Aaron, the High Priest was to burn incense on this altar every morning and at dusk as he tended the lamps of the menorah.  The incense that was burned on this altar was of a particular recipe—equal parts of stacte, onycha, galbanum, and pure frankincense, made according to the art of a perfumer, salted, pure, and holy for the Lord.  No other incense was to be used on this altar.  Anyone who made any like it to smell it was to be cut off from his people.  This altar was not for other kinds of offerings.  Once a year the High Priest made atonement for it with the blood of the bull and the goat on the Day of Atonement to purify it and set it apart from the uncleanness of the people of Israel.

There’s not much the Bible says about the Altar of Incense except that the incense is the prayers of the saints who live throughout the four corners of the earth (Revelation 5:8).  Of all the prayers that have ever been offered, surely Jesus’ prayers were most holy – especially the prayers He offered the night He sweat drops of blood in the Garden of Gethsemane on the night of His betrayal.   Surely this is thematically connected to the Day of Atonement.  Like the incense, Jesus was unique because He was sinless.  After appearing to His disciples over 40 days, Jesus returned to heaven in the clouds in a manner similar to the rising smoke of incense as it was burned many years ago.

On the Day of Atonement, the High Priest could enter past the Altar of Incense and the veil into the Most Holy Place to stand before the Ark of the Covenant.  The ark was 3 ¾ feet long, 2 ¼ feet wide, and 2 ¼ feet high [2.5 cubits L X 1.5 cubits W X 1.5 cubits H].  It was made of acacia wood which the Greek Septuagint calls incorruptible wood.  The ark was overlaid inside and outside with gold and had a molding of gold around the top of it.  Four gold rings were attached to its 4 feet, 2 rings on each side.  Poles of acacia wood were overlaid with gold and passed through the rings so the ark could be carried without touching the ark itself.  These poles were not to be removed.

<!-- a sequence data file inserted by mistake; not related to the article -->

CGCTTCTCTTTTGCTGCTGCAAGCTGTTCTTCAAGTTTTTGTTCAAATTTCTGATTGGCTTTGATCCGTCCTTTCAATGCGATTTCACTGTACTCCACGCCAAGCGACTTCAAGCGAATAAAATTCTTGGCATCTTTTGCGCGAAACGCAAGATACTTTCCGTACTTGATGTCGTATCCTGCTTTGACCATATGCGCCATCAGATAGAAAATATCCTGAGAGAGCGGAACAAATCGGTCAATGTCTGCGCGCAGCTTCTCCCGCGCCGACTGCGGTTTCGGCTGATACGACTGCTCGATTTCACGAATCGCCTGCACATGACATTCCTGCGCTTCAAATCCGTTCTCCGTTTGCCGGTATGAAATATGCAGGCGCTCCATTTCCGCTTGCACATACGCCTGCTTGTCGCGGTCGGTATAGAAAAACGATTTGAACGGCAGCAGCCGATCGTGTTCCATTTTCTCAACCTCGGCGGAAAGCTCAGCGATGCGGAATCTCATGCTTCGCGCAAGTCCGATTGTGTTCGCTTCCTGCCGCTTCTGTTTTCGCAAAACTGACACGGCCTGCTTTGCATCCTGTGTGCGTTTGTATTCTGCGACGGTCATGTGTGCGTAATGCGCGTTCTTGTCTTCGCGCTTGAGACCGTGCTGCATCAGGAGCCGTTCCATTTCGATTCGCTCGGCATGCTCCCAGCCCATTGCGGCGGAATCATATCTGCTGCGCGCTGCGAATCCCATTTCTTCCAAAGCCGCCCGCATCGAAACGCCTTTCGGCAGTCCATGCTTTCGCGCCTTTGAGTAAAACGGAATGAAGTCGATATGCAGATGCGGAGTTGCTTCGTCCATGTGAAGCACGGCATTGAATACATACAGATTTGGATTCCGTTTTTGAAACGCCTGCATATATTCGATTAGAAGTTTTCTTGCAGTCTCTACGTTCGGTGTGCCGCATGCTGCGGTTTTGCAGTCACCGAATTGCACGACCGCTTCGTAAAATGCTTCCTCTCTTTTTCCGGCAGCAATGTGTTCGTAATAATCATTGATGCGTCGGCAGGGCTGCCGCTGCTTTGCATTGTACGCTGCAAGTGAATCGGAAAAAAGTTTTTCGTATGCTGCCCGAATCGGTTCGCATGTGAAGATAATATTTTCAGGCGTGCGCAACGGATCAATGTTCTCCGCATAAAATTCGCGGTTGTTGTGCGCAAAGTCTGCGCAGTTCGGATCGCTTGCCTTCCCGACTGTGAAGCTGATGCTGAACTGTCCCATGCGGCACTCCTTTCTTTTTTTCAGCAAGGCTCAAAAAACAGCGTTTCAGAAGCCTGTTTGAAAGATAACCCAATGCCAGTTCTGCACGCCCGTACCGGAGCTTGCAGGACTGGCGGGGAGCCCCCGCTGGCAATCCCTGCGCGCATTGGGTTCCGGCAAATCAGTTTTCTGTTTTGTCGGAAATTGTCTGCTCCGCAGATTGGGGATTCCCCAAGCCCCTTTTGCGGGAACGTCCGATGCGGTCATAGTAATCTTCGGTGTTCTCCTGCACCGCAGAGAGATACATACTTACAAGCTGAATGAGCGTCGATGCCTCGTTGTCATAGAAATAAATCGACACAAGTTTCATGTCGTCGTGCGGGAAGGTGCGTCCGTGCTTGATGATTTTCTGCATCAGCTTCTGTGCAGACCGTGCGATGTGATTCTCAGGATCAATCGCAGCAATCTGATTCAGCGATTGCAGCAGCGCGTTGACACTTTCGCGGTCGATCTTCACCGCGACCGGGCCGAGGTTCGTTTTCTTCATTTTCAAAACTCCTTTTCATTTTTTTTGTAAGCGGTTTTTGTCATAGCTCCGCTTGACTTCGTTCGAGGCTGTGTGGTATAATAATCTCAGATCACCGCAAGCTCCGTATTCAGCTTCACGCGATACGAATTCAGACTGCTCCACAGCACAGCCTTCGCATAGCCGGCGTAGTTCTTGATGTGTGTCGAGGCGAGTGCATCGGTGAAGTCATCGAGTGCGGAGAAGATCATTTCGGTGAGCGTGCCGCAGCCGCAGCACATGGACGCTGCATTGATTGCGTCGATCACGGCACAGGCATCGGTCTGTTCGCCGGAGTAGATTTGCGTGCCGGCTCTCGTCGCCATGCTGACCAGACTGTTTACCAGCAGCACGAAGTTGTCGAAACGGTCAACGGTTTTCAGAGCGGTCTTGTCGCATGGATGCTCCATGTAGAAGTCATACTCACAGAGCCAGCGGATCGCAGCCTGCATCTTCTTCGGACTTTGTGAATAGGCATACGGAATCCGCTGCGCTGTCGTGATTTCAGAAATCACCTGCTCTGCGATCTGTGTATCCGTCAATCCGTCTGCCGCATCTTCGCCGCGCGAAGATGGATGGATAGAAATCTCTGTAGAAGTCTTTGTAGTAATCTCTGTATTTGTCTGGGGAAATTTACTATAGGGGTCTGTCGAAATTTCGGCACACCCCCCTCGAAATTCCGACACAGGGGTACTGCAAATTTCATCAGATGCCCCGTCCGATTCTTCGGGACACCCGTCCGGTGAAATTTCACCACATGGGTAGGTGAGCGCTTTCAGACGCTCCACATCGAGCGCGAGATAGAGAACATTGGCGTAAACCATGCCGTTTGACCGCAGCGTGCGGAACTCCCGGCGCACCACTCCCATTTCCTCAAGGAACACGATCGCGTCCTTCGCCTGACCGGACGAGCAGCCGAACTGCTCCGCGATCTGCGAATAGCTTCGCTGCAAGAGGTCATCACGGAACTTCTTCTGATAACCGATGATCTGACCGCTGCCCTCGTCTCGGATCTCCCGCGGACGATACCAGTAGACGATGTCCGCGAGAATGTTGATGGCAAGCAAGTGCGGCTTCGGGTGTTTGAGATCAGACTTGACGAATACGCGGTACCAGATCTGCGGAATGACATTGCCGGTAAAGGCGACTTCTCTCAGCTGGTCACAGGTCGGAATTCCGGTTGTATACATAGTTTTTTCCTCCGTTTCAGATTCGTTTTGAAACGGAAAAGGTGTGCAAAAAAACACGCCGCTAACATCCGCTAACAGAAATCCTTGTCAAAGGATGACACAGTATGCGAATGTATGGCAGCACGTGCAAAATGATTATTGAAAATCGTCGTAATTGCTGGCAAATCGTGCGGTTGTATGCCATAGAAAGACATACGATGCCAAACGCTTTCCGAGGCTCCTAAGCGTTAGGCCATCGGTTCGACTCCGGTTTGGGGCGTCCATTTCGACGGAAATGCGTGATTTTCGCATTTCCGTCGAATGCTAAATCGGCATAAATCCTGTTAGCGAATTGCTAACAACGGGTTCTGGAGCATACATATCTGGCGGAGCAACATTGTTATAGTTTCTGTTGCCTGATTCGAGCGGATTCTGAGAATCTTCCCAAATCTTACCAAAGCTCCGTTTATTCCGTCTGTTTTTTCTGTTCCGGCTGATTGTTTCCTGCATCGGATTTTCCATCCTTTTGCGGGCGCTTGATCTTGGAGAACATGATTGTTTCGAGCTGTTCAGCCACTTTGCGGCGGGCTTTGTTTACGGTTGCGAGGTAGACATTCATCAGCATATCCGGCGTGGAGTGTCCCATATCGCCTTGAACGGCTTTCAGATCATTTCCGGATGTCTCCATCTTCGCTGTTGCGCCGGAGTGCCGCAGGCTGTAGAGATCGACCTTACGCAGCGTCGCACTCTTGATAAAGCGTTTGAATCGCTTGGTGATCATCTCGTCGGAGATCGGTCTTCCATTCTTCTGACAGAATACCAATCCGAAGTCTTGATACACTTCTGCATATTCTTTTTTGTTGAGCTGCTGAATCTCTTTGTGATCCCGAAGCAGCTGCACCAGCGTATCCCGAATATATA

The cover for the Ark of Covenant was known as the Mercy Seat.  It was 3 ¾ feet long, 2 ¼ feet high [2.5 cubits L X 1.5 cubits H] and made of pure gold.  It had 2 cherubim on it (one cherub at each end) which were one with the cover.  The cherubim faced each other with their wings spread out toward each other and covered the top of the cover.  The Mercy Seat was God’s throne where God met with Moses and His High Priests, from between the two cherubim which were on it.

The Mercy Seat and the Ark of the Covenant are often thought of as God’s portable throne and footstool.  As such they can be compared to heaven and earth (Is. 66:1).  As a single unit, it was both a throne of judgment and grace.  In some ways it was comparable to Ezekiel’s vision of God’s chariot (Ezek. 1:4-28). Finally, it was a copy of what was in heaven (Rev. 11:19).

Most importantly, the Ark of the Covenant portrayed Israel’s salvation and relationship with God.   It contained the Testimony which established the marriage covenant between God and His people.  The ark was made of incorruptible wood which signified Jesus who was sinless.  The molding of gold around the top of the ark could represent Jesus’ kingly crown or kingdom.  The Ark held a jar of manna in the wilderness which depicted Jesus as the source of life. The Ark also contained the rod of Aaron which had been used to perform awesome wonders in Egypt.  This same scepter had budded, blossomed, and brought forth almonds signifying God’s choice concerning Aaron and the house of Levi during rebellious times.  This staff demonstrated the power of the Holy Spirit to perform miracles including resurrection and the authority to rule God’s kingdom.